Archives For Book Reviews

missfortuneMiss Fortune Cookie by Lauren Bjorkman

Publisher: Henry Holt and Co.
Release Date: November 13, 2012
Genres: Young Adult, Fiction, Contemporary, Romance
Format: eBook, 288 pages
Source: copy received from Crossroad Tours

The Blurb

Meet Erin. Smart student, great daughter, better friend. Secretly the mastermind behind the popular advice blog Miss Fortune Cookie. Totally unaware that her carefully constructed life is about to get crazy.

It all begins when her ex-best friend sends a letter to her blog—and then acts on her advice. Erin’s efforts to undo the mess will plunge her into adventure, minor felonies, and possibly her very first romance.

What’s a likely fortune for someone no longer completely in control of her fate? Hopefully nothing like: You will become a crispy noodle in the salad of life.

Add it to your shelf: GoodreadsLibrary ThingShelfari
Buy it: AmazonChapters/IndigoBarnes & NobleThe Book Depository

My Thoughts

I really enjoyed reading this book…it’s true “young adult” without all the gimmicks that the genre brings. 3 girls are about to graduate from high school, they’re worried about their grades, which universities they will be accepted to and, of course, boys.

I loved Erin’s character – she was a little bit sweet, a little bit sassy and VERY funny. She’s the kind of girl that I’d actually want to be friends with if she wasn’t a character in a book. Mei and Linny were a good addition to the story, most of the drama revolved around them more than Erin, actually, but it was pretty true-to-life in that way. I also loved Lincoln, he was so spunky I just wanted to hug him!

I thought the parts with the advice column (Dear Miss Fortune Cookie) were great – Erin’s responses to some of the letters (even ones she didn’t post, but wrote out anyway) were too funny. I also liked the “fortunes” posted at the top of each chapter – they weren’t what you’d hope to find in a fortune cookie! The Chinese theme is explained early in the book, and made me love the book just a little more, since it’s something different than most YA books.

Overall, I thought the book was well-written, so if you’re in the mood for a true YA book with quite a bit of humor in it, you need to check this one out.

My Rating: 4 stars


lucidLucid by Adrienne Stoltz & Ron Bass

Release Date: October 2, 2012
Format: Hardcover, 343 pages
Publisher: Penguin Books Ltd
Source: purchased from Chapters
Genres: Fiction, Fantasy, Paranormal, Young Adult, Romance

The Blurb
What if you could dream your way into a different life? What if you could choose to live that life forever?

Sloane and Maggie have never met. Sloane is a straight-A student with a big and loving family. Maggie lives a glamorously independent life as an up-and-coming actress in New York. The two girls couldn’t be more different–except for one thing. They share a secret that they can’t tell a soul. At night, they dream that they’re each other.

The deeper they’re pulled into the promise of their own lives, the more their worlds begin to blur dangerously together. Before long, Sloane and Maggie can no longer tell which life is real and which is just a dream. They realize that eventually they will have to choose one life to wake up to, or risk spiraling into insanity. But that means giving up one world, one love, and one self, forever.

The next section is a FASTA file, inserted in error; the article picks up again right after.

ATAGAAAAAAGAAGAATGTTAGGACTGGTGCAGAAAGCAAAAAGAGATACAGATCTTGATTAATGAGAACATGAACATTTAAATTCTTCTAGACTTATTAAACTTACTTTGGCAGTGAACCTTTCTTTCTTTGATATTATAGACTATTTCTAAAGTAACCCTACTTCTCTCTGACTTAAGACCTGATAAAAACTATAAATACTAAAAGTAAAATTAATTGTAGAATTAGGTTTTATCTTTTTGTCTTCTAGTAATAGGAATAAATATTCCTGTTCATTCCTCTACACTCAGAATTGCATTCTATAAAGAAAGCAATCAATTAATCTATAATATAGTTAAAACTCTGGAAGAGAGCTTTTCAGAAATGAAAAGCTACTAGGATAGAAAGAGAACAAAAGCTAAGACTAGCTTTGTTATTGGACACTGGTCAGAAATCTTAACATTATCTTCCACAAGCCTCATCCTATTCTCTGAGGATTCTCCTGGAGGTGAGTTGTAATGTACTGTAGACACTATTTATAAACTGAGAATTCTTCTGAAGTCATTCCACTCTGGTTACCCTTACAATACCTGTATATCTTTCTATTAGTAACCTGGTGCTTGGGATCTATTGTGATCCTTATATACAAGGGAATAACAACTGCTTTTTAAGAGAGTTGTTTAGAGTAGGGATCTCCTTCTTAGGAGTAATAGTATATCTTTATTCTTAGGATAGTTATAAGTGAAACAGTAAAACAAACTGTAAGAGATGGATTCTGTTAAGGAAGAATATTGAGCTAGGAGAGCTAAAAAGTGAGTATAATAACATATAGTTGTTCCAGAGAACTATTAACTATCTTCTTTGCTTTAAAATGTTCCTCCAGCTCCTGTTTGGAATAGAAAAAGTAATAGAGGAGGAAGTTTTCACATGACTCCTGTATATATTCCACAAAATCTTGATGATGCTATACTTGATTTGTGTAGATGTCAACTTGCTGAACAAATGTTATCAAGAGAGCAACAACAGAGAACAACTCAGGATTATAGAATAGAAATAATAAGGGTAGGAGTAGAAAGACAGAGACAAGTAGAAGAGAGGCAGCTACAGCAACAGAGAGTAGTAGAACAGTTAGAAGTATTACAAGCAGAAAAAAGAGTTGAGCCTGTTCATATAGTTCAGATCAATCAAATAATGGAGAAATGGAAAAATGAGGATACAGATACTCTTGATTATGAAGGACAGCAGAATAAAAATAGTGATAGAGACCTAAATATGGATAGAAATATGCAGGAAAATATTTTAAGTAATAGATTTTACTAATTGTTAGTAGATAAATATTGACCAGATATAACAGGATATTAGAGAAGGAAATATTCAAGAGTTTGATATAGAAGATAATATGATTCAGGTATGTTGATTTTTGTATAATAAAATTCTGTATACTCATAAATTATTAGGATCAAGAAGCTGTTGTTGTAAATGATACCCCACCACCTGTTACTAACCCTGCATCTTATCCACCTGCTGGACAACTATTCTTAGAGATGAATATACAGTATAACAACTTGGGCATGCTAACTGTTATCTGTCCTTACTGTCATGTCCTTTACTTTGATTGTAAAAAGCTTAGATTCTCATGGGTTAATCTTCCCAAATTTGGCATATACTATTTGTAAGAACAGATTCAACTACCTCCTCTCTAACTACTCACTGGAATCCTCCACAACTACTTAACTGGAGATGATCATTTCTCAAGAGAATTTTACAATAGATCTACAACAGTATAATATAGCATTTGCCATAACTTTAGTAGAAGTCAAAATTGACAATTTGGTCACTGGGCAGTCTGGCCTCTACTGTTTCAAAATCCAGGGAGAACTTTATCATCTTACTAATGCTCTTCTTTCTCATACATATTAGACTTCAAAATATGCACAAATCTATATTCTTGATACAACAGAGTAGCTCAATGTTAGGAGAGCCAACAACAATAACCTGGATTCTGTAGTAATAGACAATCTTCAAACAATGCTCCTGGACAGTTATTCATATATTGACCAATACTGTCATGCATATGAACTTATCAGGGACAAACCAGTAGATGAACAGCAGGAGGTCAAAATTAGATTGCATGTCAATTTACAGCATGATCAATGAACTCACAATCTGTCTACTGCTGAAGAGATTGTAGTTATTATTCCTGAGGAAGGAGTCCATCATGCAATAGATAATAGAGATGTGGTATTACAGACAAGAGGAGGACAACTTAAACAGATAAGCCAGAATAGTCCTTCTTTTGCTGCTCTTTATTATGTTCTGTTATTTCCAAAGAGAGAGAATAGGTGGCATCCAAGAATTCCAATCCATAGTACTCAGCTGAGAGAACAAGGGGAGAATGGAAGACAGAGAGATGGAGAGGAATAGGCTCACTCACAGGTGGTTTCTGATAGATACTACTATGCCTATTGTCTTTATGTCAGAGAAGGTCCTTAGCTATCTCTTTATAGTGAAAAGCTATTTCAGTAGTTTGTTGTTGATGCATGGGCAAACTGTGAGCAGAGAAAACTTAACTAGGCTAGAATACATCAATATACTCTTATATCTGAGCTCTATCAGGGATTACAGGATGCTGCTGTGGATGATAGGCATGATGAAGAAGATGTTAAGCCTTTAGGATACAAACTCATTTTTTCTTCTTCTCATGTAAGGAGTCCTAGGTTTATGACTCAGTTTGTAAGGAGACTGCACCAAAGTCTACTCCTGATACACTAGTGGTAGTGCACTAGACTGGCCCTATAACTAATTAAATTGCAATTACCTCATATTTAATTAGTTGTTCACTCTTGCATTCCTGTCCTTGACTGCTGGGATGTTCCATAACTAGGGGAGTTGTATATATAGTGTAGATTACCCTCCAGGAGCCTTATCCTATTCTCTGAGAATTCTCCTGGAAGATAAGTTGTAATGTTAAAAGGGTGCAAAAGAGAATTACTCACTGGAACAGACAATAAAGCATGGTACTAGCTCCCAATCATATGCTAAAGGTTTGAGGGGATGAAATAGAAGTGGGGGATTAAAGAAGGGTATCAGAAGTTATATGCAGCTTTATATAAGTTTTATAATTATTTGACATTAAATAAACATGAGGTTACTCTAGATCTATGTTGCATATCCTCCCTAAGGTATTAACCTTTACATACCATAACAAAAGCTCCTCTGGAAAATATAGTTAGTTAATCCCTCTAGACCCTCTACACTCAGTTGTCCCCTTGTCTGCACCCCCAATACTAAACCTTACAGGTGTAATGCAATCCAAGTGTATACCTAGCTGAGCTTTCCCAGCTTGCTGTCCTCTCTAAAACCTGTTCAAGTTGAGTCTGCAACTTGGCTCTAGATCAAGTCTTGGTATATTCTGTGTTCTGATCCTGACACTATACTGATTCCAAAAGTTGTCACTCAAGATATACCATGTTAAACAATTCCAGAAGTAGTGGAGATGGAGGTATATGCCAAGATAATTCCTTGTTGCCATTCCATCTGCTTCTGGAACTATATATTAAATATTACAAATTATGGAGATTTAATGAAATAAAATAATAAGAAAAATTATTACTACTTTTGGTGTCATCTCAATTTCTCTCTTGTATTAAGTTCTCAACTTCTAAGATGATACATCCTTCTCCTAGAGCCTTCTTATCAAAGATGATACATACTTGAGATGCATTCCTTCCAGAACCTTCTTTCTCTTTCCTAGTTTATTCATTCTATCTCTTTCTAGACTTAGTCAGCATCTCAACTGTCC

This is a dazzling debut that will steal readers’ hearts.

Add it to your shelf: GoodreadsLibrary ThingShelfari
Buy it: AmazonChapters/IndigoBarnes & Noble

My Thoughts

Maggie and Sloane are two girls living completely different lives who, when they fall asleep, dream of the other person’s day. This concept is never fully explained, but talked about often from each girls perspective. Both girls are going through similar things at the same time – Maggie has lost her father, while Sloane lost her best friend. Suddenly both girls meet THE BOY and both are drawn into love triangles that neither of them see but is apparent to everyone else around them. I loved both of the girls for their completely separate identities and found the supporting characters to be really likeable, if not loveable (I loved Maggie’s little sister, Jude) and well developed.

It was thoroughly engrossing right up until the end, when it got even better. The end was fast-paced and confusing (for both the girls and the reader) but in a good way, I felt the confusion built up the anticipation. And then it was over. Just like that. Which girl won in the end, who was real and who was imaginary? Even though many questions are left unanswered, the book was chilling and real at the same time – it made me wonder if there are people out there right now just like this. It was written honestly, as if these were real girls with real stories. There were holes but the whole read was completely entertaining for me. This is one of those books that I will be thinking about for a long, long time. But then again, I’m the type of person that LOVES it when a book blows my mind at the very end and I’m sitting there wondering what the heck just happened.

My Rating: 5 stars

loveanthonyLove Anthony by Lisa Genova

Release Date: September 25, 2012
Format: Audiobook, 9h 11m
Narrated By: Debra Messing
Publisher: Simon & Schuster Audio
Source: purchased from

The Blurb

From the award-winning New York Times bestselling author of Still Alice and Left Neglected, comes a heartfelt novel about an accidental friendship that gives a grieving mother a priceless gift: the ability to understand the thoughts of her eight-year-old autistic son and make sense of his brief life.